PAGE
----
Scott Watkins, Associate Professor of Piano at Jacksonville University, is well known to First Coast audiences for his appearances with the Jacksonville Symphony Orchestra, his numerous solo recitals, and his frequent collaborations with many of the area's finest singers and instrumentalists. His 1985 U.S. debut was an all-Bach recital given in Chicago and broadcast live nationwide. Among his numerous solo and concerto performances in North and South America, Europe, Asia and the Caribbean, Dr. Watkins has given several recitals at New York City’s famed Carnegie Hall, most recently in October of this year. He has been heard often in the United States and Canada on National Public Radio and Television, and in South America and Europe on The Voice of America. Dr. Watkins is the recipient of numerous awards, including the John Philip Sousa Award for Outstanding American Musicians, Rotary Club of Florida's Annual Artistic Merit Award, and France's Jeunesse Musicales. In 1985, he became the youngest winner ever of The U.S. Department of State's Artistic Ambassador Award. His degrees include Bachelor of Music from the University of Cincinnati, Master of Music from University of South Carolina, and Doctor of Musical Arts from The Florida State University.

PROGRAM NOTES by Edward Lein, Music Librarian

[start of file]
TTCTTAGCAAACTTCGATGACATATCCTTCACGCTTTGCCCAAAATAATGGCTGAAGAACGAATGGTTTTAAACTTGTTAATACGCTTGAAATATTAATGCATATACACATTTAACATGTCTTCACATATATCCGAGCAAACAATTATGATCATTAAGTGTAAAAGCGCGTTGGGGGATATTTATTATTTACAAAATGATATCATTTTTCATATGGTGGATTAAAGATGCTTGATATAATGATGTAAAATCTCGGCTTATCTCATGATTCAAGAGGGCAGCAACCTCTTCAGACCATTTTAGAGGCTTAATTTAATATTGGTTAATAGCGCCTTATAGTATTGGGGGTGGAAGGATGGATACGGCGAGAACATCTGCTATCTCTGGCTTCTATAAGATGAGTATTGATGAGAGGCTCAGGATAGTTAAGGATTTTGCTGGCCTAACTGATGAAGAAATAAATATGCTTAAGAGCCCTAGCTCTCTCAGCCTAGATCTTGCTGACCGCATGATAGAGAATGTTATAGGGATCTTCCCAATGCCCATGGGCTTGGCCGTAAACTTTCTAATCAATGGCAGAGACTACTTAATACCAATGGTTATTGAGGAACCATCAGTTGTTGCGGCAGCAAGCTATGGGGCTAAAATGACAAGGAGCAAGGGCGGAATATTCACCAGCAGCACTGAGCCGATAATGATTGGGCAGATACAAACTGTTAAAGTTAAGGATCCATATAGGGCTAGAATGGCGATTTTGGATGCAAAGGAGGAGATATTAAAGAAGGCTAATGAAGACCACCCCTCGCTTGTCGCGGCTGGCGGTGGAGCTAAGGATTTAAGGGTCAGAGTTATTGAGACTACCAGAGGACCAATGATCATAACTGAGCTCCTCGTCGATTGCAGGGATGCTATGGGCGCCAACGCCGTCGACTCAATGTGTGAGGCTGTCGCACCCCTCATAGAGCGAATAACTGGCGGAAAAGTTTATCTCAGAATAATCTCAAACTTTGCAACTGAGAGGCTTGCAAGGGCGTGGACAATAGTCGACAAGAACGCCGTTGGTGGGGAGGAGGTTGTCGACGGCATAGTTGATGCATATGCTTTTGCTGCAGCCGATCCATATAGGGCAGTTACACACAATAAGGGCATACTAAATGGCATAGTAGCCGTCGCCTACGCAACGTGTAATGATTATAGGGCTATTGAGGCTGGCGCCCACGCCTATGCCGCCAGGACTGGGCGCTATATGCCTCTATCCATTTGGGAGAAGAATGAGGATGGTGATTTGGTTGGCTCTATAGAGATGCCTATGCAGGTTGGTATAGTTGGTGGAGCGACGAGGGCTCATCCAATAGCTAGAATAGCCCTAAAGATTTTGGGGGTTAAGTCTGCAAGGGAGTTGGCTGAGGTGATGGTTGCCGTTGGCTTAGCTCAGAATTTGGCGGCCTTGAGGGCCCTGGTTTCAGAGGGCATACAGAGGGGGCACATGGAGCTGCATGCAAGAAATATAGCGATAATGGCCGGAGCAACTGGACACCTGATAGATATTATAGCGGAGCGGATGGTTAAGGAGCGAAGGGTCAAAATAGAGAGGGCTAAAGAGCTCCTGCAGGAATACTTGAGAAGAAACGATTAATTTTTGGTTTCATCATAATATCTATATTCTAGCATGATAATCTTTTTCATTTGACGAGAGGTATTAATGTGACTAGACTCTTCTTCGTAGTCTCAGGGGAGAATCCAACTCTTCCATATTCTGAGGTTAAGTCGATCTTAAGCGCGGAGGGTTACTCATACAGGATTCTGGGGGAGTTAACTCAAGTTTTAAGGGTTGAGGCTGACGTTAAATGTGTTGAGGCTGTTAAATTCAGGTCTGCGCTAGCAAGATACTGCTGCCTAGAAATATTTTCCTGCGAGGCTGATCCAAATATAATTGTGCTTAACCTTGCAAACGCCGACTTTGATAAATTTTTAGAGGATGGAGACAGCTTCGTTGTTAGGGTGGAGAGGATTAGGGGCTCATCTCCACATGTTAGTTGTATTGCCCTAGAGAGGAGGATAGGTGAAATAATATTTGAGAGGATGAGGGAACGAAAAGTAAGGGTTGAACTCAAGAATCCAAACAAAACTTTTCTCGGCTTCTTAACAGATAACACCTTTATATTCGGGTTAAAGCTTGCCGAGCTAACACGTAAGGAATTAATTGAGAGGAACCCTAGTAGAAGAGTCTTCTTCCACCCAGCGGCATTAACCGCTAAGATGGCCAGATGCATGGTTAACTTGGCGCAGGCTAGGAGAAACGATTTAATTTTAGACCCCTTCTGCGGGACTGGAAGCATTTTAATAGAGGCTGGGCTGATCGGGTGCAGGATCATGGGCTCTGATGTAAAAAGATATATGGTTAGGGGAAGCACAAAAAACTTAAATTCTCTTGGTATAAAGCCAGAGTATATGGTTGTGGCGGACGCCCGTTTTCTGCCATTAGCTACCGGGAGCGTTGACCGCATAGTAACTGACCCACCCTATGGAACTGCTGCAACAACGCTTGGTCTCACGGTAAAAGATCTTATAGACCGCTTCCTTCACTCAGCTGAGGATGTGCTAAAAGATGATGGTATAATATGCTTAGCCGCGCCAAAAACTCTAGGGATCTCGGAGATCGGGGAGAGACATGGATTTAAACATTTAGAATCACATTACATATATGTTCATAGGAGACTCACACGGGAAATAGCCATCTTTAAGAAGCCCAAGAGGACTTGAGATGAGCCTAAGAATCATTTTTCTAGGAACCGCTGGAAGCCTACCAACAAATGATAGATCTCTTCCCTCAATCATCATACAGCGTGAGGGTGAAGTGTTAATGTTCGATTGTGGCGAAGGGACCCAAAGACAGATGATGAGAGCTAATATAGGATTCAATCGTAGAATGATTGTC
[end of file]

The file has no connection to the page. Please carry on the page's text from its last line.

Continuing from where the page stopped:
Transcendent German-born composer Ludwig van Beethoven (1770-1827) would come to represent the culmination of the Classical period and forge the way into the Romantic, but he began his career as a composer essentially imitating the styles and forms he inherited from both Joseph Haydn (1732-1809) and W.A. Mozart (1756-1791). Beethoven's indebtedness to the older masters is apparent in his Piano Trio No. 2 in G major, Op. 1, No. 2, which he likely completed in 1793, the year after he moved to Vienna and began studies with Haydn. Taking Haydn’s G Major “Gypsy” Trio as a model, Beethoven uses the distantly related key of E major for his slow movement, and like Mozart he treats all the players as equal partners rather than having the piano dominate. But Beethoven’s individuality is already in play, too. With the addition of the Scherzo, Trio No. 2 became the first piano trio with four movements rather than three. And the striking originality of Trio No. 3 was such that Haydn unsuccessfully tried convincing Beethoven to exclude it from his “Opus 1,” fearing the work would be incomprehensible to most. Though not actually Beethoven’s first works to appear in print, they were the first he deemed worthy of an “official” opus number. And despite Haydn’s warning, the 1895 first edition was so successful with the public the publisher even mentioned the trios in advertisements for Beethoven’s later works.